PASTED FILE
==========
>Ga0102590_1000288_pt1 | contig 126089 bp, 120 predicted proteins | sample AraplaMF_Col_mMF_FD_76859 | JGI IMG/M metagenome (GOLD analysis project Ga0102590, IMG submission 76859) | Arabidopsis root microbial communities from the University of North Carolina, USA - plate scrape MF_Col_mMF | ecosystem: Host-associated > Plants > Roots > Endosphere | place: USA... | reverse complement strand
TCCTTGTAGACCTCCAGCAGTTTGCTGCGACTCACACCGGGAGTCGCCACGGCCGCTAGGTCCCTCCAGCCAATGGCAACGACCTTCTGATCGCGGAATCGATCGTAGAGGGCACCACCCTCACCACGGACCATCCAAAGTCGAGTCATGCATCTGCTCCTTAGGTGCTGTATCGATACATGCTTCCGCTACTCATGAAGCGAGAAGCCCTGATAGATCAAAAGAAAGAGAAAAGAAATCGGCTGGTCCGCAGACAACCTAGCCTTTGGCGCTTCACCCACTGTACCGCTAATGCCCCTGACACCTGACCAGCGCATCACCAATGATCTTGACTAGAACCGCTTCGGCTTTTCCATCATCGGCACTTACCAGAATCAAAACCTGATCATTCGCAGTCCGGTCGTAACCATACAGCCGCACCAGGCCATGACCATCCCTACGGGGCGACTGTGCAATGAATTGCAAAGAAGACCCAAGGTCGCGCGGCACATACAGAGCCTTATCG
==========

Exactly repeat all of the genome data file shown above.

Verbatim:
>Ga0102590_1000288_pt1 | contig 126089 bp, 120 predicted proteins | sample AraplaMF_Col_mMF_FD_76859 | JGI IMG/M metagenome (GOLD analysis project Ga0102590, IMG submission 76859) | Arabidopsis root microbial communities from the University of North Carolina, USA - plate scrape MF_Col_mMF | ecosystem: Host-associated > Plants > Roots > Endosphere | place: USA... | reverse complement strand
TCCTTGTAGACCTCCAGCAGTTTGCTGCGACTCACACCGGGAGTCGCCACGGCCGCTAGGTCCCTCCAGCCAATGGCAACGACCTTCTGATCGCGGAATCGATCGTAGAGGGCACCACCCTCACCACGGACCATCCAAAGTCGAGTCATGCATCTGCTCCTTAGGTGCTGTATCGATACATGCTTCCGCTACTCATGAAGCGAGAAGCCCTGATAGATCAAAAGAAAGAGAAAAGAAATCGGCTGGTCCGCAGACAACCTAGCCTTTGGCGCTTCACCCACTGTACCGCTAATGCCCCTGACACCTGACCAGCGCATCACCAATGATCTTGACTAGAACCGCTTCGGCTTTTCCATCATCGGCACTTACCAGAATCAAAACCTGATCATTCGCAGTCCGGTCGTAACCATACAGCCGCACCAGGCCATGACCATCCCTACGGGGCGACTGTGCAATGAATTGCAAAGAAGACCCAAGGTCGCGCGGCACATACAGAGCCTTATCG